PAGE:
United World Project


Poland in solidarity

11 March 2022   |   , ,

More than 2 million refugees from Ukraine have crossed the borders into neighbouring countries since the beginning of the war. More than 1,200,000 of them have been welcomed in Poland. They are mainly women and children from every part of the country. Katarzyna Wasiutynska, a Polish focolarina, tells us about some of the welcome and solidarity initiatives put in place by the people of the Focolare Movement in Poland.

They wait up to 60 hours, queuing on the road, in the winter cold, before they manage to cross the border. They are mainly Ukrainians but, according to the Polish press agency PAP, there are also citizens of: Poland, Uzbekistan, Belarus, India, Nigeria, Algeria, Morocco, Afghanistan, Pakistan, USA and Russia. They are mostly women and children. While many of the men decide to stay in Ukraine, to fight.

“They are welcomed in the facilities of the State and of the Church, and many in private homes”, says Katarzyna Wasiutynska, a Polish focolarina whom we contacted by phone. “There is a moving wave of solidarity. In almost all schools, parishes, workplaces, goods and money are being collected to help those who arrive and those who remain in the country”.

Even the little town of the local Focolare Movement, Mariapolis Fiore, located 120 km from Lublin, has opened its doors to some families. “Right now there are 16 people (6 women, 2 men, 8 children and boys aged 5 to 16),” explains Katarzyna. “At the request of the municipality, another house in the little town has also been made available to take in children and young people from an orphanage (about 25 people). In a nearby centre, 46 people have arrived, including 36 children and young people, whom we want to help by organising games and leisure activities. In Katowice, an apartment next to the focolare, normally used by the community, was made available. These are the first steps… more will follow!”

Katarzyna says that, at the same time, the Fiore Association, an NGO that supports the activities of the Focolare Movement in Poland, has set up an emergency account, especially to help those who have already arrived and are being hosted in private homes. People involved in the Economy of Communion project also took action by joining the campaign promoted by the Focolare Movement’s Emergency Committee through the NGOs Azione per un Mondo Unito (AMU) and Azione per Famiglie Nuove (AFN).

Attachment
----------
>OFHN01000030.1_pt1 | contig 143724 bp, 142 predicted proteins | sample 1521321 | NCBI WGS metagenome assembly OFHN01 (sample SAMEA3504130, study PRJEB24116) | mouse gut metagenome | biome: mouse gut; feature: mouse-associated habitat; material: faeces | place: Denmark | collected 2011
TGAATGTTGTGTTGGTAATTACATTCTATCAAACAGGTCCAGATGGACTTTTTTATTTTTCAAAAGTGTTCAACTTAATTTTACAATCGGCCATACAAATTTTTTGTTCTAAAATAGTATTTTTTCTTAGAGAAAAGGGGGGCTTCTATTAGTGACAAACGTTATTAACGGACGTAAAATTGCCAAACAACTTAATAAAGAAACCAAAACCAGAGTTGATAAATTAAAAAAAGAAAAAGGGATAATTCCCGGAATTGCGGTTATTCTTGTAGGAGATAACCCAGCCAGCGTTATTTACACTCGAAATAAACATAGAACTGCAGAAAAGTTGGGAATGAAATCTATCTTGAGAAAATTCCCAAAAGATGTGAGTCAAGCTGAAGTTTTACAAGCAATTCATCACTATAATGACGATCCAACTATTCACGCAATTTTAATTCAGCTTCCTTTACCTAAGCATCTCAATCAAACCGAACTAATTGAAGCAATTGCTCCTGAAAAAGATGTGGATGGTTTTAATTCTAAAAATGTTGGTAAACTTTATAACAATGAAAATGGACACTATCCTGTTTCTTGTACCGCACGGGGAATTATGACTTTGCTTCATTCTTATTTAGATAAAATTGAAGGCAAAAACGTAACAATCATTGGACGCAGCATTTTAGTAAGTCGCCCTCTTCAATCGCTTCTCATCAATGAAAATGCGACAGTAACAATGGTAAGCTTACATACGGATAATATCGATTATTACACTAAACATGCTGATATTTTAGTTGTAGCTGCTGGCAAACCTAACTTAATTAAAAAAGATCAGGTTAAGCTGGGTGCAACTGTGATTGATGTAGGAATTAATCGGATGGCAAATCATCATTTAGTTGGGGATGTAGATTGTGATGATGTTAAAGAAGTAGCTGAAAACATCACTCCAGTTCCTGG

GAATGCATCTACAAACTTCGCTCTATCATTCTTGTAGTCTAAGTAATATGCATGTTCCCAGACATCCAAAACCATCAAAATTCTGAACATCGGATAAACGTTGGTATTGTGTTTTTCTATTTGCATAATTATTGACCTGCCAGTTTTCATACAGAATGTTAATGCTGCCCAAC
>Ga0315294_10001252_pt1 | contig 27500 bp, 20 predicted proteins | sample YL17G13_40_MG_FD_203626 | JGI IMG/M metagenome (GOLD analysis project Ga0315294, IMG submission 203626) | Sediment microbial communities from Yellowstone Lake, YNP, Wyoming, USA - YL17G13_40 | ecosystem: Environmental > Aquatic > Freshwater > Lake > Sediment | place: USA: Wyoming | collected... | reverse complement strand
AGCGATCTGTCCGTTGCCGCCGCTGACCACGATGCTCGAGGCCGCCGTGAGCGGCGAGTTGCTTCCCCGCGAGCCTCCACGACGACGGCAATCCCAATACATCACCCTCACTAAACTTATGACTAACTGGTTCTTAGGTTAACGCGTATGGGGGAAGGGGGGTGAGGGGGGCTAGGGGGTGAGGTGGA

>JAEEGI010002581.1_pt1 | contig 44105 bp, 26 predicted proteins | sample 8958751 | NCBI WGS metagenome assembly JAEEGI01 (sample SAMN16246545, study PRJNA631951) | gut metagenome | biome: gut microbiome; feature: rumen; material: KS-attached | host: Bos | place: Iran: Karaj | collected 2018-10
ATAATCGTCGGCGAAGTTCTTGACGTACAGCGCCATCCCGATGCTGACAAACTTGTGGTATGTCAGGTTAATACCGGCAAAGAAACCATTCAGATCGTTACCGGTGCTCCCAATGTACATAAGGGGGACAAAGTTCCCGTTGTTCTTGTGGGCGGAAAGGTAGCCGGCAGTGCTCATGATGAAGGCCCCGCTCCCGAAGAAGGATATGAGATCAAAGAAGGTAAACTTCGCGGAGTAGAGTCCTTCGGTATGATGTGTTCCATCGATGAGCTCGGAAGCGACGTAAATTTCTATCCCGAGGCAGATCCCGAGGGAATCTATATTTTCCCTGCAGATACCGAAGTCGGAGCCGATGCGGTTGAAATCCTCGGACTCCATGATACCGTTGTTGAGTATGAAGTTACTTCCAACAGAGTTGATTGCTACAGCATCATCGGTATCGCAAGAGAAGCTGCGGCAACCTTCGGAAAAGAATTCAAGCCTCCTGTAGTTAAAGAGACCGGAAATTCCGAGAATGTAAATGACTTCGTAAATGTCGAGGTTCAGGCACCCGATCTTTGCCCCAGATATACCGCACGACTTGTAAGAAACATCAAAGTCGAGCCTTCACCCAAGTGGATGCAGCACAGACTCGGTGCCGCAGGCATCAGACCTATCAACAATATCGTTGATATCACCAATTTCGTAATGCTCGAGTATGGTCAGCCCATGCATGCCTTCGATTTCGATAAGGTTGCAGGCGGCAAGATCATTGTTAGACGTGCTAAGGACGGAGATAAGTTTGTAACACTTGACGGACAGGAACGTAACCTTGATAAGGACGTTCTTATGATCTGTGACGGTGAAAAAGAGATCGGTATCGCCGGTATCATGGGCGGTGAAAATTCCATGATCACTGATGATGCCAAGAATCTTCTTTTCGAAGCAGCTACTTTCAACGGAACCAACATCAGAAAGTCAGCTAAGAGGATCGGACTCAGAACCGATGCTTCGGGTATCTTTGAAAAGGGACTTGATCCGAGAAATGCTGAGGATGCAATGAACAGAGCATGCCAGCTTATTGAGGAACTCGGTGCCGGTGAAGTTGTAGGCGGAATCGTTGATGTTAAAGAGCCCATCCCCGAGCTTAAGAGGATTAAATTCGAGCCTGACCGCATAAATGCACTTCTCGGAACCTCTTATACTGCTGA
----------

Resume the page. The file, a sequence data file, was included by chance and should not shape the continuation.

Then there is the spontaneous solidarity that comes from the friendships forged over time with Ukrainians.

Kacper is from Warsaw. For several years, he has been a volunteer at the Jesuit Social Centre “In Action”. The group of volunteers is coordinated by a nun of the Angels (Congregation of the Sisters of the Angels), who is also a catechist at the St. Stanisław Kostka Scientific High School for foreign students, where young people with Polish roots from many neighboring republics study. Here, Kacper teaches chemistry as part of their extracurricular activities. In 2019, among the alumni is Denis, from Ukraine, who is preparing for his high school graduation and medical school. Today he is on the front lines fighting. Kacper has searched and found his contacts and now calls him every day to support him… It’s the only way he can stay close to him.

Szymon is a policeman in Wroclaw and in the last few days he has offered to go to work on the border with Ukraine. He says the situation there is calm. He is surprised by the warm welcome and the cooperation. Although, he confides, seeing all those people arriving makes his heart clench.

Zbyszek and Asia are married and have eight children who are now grown up. They live in Pniewy, near Poznan, in the west of Poland. For years they have been friends with a Ukrainian couple who live in their town. When the war broke out, they immediately set to work. In their parish, they organised an ecumenical prayer for peace attended by Catholics, Evangelicals, Orthodox, Greek and Roman Catholics. Also Ukrainians working in local companies. They have made their own apartment available to the refugees. They add: “We are impressed by the generosity of the people. Here, there are many young people who travel to the border to help transport the refugees”. When their Ukrainian friend heard that there was a shortage of medicines for the soldiers in her hometown, she organised a collection: in 3-4 hours they filled up 13 cartons of medicines which they were able to take straight away on a truck leaving for Ukraine.